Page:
DEAR CAROLYN: I have a never-married friend of 45 years, "Anne." We live far apart but we get together a couple of times a year. Last year my daughter and her friends invited my husband and me to join them at a resort for a week. We had an excellent time, and my daughter invited us to join them again. Now Anne wants to be included. I love her but she can be difficult — complaining, thin-skinned, finding fault with food, etc. My daughter loves Anne, but I don't want to share this special time with my daughter and her friends, who I know and love so well. How do I get out of inviting Anne without hurting her feelings? I've told her it's not my place to invite her. She wants me to ask my daughter.
ANONYMOUS: "I am sorry to disappoint you, but I won't ask my daughter."
You were right the first time: It's not your place to invite anyone, nor would it be even if Anne were easygoing. How Anne feels about that isn't relevant. Hold your line guilt-free.
Anne's well-being does matter, though, so please consider embracing her some other way. "Never-married" means she's on her own, I'm guessing? So she might feel pandemic-isolated right now. If loneliness is at all motivating her, then maybe extra efforts to be in touch would help meet that need.
DEAR CAROLYN: I am set to be a bridesmaid this month — they have not canceled their wedding yet. Their state has a moderate amount of cases but is soon opening, and I live in one of the "hot spot" states. Their governor has issued guidelines that allow going ahead with their wedding (of 50 people).
I am at a loss of what to do. She is one of my closest friends, but I do not feel it is safe to have a wedding. I have said only that I will have to see where my state's guidelines stand before traveling, so my RSVP is up in the air. But inside I am saying, "What are you thinking having a wedding during this crisis?!"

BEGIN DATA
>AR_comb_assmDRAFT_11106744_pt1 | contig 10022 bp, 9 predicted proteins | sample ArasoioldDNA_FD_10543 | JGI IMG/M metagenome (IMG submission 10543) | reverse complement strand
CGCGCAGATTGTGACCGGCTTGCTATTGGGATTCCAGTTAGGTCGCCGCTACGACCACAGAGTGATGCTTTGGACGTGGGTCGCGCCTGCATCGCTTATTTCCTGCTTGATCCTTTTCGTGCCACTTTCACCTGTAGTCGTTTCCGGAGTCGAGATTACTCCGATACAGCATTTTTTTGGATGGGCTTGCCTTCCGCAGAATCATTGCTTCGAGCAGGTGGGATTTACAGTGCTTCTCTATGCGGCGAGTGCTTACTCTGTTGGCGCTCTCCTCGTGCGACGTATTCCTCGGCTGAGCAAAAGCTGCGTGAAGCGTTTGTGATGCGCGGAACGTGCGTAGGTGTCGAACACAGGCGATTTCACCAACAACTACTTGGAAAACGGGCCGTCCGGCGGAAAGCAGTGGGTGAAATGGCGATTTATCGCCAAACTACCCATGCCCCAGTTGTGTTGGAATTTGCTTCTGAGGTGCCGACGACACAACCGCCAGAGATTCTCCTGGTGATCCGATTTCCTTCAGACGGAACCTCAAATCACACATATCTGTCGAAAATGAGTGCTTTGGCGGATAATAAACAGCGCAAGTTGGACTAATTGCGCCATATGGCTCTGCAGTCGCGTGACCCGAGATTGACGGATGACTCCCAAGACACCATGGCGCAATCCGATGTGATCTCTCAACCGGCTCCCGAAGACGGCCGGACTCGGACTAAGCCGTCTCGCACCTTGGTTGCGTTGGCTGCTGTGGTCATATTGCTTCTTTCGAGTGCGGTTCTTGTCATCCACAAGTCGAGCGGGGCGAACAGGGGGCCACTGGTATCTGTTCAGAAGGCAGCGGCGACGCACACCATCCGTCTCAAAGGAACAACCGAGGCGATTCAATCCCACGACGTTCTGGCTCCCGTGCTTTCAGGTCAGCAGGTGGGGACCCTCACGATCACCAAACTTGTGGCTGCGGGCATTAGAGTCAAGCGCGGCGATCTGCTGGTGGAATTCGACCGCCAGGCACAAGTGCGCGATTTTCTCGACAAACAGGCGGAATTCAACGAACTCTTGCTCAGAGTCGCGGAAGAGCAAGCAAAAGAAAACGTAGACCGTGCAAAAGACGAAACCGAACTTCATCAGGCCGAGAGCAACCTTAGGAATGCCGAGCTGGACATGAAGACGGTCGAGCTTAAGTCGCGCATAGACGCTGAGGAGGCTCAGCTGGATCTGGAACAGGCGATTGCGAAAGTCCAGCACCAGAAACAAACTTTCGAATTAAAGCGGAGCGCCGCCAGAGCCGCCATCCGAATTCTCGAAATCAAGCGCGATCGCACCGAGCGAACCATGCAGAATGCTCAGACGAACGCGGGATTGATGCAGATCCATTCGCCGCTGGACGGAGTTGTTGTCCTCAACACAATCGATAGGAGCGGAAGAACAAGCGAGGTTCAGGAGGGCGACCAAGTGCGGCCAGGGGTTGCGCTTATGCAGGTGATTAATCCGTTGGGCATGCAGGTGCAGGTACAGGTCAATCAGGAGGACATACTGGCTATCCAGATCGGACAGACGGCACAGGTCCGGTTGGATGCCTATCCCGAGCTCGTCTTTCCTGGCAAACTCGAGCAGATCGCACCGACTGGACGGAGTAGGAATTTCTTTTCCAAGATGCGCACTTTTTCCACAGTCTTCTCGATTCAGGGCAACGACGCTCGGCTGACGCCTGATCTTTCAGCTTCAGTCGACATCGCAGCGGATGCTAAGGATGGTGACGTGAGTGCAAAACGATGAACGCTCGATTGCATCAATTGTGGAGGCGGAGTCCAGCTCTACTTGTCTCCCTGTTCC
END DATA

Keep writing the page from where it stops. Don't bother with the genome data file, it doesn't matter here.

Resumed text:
Am I worrying for nothing? I do not want to miss her big day but also feel I have a responsibility to not risk bringing the virus there — or back home with me, as I do live with two older adults who could be at risk. Any advice?
Ball of Stress
BALL OF STRESS: It will feel terrible to miss the wedding.
If you attend, though, and either take the virus there or home to someone not strong enough to fight it off, then that will be a much heavier weight to carry.
There are risk calculations behind everything we do — even a non-pandemic run to buy milk. We make them both for ourselves and for those whose paths we cross (or don't cross). So there is no such thing, in a sense, as worrying "for nothing." There is only worrying in- or out of proportion to the given circumstances.
I'm so sorry for your friend, trying to celebrate life at a moment when death won't stand for being ignored. But your worry fits the circumstances perfectly: Assessing the risk to yourself and others takes precedence over the friendship. I hope she understands it's not about her.